Friday, November 20, 2015

Fast Cut-and-Choose Based Protocol for Malicious Adversary

Yao’s garbled circuit is a well-known technique for secure two-party computation. While it is very efficient in the semi-honest model; in case of malicious adversary, the major challenge is to ensure that the constructed garbled circuit corresponds to the correct function. The cut-and-choose technique of opening and checking s/2 circuits and using the rest as evaluation circuits achieves a cheating probability of  2 -0.32s where s is the number of garbled circuits. To achieve an error probability of 2-40, around 128 garbled circuits need to be constructed which adds heavy communication overhead. In this talk, we shall see a more efficient cut-and-choose technique which achieves a cheating probability of 2-s; thereby 40 circuits suffice to achieve the desired error probability of 2-40.

The main idea of this protocol is that the party P1 who constructs the circuit can cheat only if all the check circuits are correct and all the evaluation circuits are incorrect. The party which evaluates, checks each circuit with a probability of ½, independently of all other circuits. Thus we achieve the cheating probability of 2-s. This is unlike the previous case where only majority of the evaluation circuits needed to be correct. It is important to note why the criteria is to check only if majority of circuits have same output rather than all. Suppose the criteria was for P2 to abort in case it doesn’t receive the same output in all circuits, then it is susceptible to the following attack – A malicious P1 can construct a single incorrect circuit that computes this function: If the first bit of P2’s input is 0, then output random garbage else compute the correct function. Now if this circuit is an evaluation circuit (which happens with probability ½) and P2’s first input bit is 0, then P2 will receive a different output in this circuit and different in the others. He will abort in this case since the output of all evaluation circuits is not consistent. In contrast, if the first input bit of P2 is 1, then he receives the same output in all and doesn’t abort. Based on whether P2 aborts or not, P1 can learn the first bit of P2’s input. To overcome this attack, the criteria is for P2 to take majority value as output. In the new cut-and-choose technique, the output of all the evaluation circuits need to be consistent. To enable this, an additional small secure computation is run after the cut-and-choose phase so that if P2 catches P1 cheating (namely, if P2 receives inconsistent outputs in evaluation circuits) then in the second secure computation it learns P1's full input x. This enables P2 to locally compute the correct output once again. Thus, it is no longer necessary for P2 to take the majority output. The protocol proceeds in two phases as outlined below-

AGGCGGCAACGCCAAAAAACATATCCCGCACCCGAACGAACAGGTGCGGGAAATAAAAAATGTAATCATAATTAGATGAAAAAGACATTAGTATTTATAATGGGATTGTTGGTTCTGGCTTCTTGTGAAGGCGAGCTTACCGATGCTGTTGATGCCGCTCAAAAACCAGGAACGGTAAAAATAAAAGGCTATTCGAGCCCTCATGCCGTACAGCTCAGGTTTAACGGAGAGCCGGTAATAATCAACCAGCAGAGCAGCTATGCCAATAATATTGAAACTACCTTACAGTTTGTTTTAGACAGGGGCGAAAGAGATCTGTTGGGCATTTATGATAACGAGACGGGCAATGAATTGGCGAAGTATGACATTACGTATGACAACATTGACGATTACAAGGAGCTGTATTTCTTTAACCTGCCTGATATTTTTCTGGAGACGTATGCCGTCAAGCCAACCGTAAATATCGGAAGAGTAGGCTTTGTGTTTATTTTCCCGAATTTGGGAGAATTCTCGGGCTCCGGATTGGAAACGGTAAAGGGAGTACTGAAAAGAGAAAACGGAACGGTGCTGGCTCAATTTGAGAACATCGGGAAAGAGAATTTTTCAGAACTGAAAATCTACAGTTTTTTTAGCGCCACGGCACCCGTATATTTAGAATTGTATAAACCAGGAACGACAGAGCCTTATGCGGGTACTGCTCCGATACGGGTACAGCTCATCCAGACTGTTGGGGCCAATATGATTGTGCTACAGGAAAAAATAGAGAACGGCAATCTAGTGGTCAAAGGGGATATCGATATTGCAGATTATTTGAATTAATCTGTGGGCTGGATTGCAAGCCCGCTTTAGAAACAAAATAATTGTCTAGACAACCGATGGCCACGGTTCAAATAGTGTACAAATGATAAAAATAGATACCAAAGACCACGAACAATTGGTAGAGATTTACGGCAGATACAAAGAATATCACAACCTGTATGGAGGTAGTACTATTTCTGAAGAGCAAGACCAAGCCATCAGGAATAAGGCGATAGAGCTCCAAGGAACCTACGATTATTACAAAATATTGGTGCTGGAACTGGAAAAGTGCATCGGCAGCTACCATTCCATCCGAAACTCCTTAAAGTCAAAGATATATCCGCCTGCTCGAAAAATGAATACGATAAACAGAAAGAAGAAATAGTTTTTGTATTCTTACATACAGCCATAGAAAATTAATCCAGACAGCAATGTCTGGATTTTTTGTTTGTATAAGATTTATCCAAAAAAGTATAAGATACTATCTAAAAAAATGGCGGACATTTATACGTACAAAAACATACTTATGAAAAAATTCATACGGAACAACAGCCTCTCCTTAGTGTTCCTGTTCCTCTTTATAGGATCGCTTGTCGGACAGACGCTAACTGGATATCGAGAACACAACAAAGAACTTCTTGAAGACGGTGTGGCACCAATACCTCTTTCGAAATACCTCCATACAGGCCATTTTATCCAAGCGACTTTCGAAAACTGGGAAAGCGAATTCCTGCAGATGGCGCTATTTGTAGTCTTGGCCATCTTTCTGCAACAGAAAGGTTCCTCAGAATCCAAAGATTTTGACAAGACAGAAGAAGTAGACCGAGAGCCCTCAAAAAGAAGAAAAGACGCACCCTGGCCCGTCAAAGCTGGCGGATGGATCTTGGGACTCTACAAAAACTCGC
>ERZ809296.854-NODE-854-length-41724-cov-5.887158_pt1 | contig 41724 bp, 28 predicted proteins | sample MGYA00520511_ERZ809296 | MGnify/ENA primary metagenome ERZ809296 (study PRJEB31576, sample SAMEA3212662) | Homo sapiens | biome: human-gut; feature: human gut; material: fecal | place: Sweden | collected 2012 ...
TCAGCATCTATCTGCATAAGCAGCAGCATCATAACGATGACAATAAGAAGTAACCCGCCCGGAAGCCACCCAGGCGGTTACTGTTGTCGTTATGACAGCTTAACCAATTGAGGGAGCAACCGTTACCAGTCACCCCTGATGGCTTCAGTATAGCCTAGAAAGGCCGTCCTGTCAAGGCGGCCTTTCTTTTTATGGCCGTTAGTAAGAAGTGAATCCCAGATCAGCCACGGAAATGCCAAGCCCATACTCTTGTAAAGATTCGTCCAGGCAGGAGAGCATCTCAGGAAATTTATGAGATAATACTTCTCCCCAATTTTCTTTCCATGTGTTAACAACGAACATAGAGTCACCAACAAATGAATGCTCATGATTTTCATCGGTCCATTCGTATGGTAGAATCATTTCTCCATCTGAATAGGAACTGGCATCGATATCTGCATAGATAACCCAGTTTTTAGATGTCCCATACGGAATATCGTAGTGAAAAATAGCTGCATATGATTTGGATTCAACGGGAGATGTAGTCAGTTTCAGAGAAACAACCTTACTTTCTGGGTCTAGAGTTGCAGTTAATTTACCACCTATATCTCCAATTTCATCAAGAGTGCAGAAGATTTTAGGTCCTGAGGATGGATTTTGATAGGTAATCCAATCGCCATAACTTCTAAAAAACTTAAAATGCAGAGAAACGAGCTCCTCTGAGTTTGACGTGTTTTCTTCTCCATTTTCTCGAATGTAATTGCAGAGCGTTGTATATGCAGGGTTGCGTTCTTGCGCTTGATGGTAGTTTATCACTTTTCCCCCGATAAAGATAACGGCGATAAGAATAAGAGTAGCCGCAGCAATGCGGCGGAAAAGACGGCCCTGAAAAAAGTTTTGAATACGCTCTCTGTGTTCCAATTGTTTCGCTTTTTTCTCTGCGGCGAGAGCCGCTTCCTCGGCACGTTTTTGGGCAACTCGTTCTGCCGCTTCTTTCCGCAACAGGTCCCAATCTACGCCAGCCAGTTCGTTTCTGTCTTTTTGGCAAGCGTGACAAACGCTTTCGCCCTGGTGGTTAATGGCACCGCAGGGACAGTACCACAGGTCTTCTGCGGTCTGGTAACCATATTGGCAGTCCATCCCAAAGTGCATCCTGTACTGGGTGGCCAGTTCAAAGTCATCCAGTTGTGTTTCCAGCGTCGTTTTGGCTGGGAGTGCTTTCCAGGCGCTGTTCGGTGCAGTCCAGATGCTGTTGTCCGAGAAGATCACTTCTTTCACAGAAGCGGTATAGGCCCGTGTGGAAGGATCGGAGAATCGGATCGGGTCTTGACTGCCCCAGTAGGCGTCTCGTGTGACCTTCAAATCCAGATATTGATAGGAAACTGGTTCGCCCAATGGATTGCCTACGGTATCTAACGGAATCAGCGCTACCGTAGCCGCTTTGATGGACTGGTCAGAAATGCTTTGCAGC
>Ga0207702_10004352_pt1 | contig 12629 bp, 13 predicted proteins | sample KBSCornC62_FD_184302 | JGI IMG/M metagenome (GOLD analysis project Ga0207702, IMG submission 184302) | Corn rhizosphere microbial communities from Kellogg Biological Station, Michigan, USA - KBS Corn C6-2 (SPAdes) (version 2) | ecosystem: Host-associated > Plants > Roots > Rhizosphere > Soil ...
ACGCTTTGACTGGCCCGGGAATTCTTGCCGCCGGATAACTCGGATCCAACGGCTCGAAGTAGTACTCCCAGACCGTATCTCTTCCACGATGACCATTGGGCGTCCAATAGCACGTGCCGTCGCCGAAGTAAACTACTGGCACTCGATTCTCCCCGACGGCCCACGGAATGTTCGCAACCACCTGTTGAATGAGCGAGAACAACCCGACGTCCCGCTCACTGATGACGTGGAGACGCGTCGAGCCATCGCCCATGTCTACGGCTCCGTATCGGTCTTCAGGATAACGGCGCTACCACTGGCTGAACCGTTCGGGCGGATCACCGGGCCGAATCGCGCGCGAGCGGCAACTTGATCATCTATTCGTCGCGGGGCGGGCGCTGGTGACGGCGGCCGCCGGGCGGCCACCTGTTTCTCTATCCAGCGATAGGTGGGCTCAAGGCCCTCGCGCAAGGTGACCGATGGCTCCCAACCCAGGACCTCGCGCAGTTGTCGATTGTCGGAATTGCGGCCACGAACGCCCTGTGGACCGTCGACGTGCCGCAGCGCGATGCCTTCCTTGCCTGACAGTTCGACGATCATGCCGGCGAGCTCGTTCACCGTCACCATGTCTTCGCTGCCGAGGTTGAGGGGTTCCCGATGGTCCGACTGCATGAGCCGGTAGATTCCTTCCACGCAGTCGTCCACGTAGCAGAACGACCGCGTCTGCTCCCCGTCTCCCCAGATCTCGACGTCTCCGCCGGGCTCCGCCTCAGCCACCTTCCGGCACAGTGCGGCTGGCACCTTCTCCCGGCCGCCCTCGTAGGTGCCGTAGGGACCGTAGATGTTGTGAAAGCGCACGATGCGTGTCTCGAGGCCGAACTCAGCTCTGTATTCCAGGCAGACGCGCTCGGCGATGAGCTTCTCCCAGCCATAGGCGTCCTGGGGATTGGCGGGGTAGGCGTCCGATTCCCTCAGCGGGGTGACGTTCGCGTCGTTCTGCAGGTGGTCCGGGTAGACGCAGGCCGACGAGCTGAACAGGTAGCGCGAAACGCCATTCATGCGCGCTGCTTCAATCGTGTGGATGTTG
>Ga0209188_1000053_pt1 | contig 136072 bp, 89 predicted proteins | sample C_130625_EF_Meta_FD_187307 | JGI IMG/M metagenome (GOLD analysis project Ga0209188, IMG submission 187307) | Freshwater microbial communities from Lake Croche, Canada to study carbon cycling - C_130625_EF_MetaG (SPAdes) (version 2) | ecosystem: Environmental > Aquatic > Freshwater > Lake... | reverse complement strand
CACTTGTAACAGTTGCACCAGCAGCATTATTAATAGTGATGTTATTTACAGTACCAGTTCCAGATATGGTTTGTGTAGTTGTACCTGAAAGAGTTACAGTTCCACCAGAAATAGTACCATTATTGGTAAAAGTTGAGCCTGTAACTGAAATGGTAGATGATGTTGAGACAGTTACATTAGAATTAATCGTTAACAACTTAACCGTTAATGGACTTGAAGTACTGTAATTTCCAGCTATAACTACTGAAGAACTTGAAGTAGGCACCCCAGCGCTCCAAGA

Phase 1 - Cut-and-Choose  
-         Parties P1 (with input x) and P2 (with input y) run the usual protocol based on cut-and-choose of garbled circuit secure for malicious adversary. P1 constructs s garbled circuits and each circuit is independently chosen as a check or evaluation circuit with probability ½.
-          If all the circuits evaluated by P2 give the same output z, then P2 stores z locally. Otherwise P2 stores a “proofthat it received two inconsistent output values in two different circuits. Such a proof could be having a garbled value associated with 0 on an output wire in one circuit, and a garbled value associated with 1 on the same output wire in a different circuit. This is a valid proof since if P2 obtains a single consistent output, then the garbled values it receives on an output wire in different circuits are all associated with the same bit.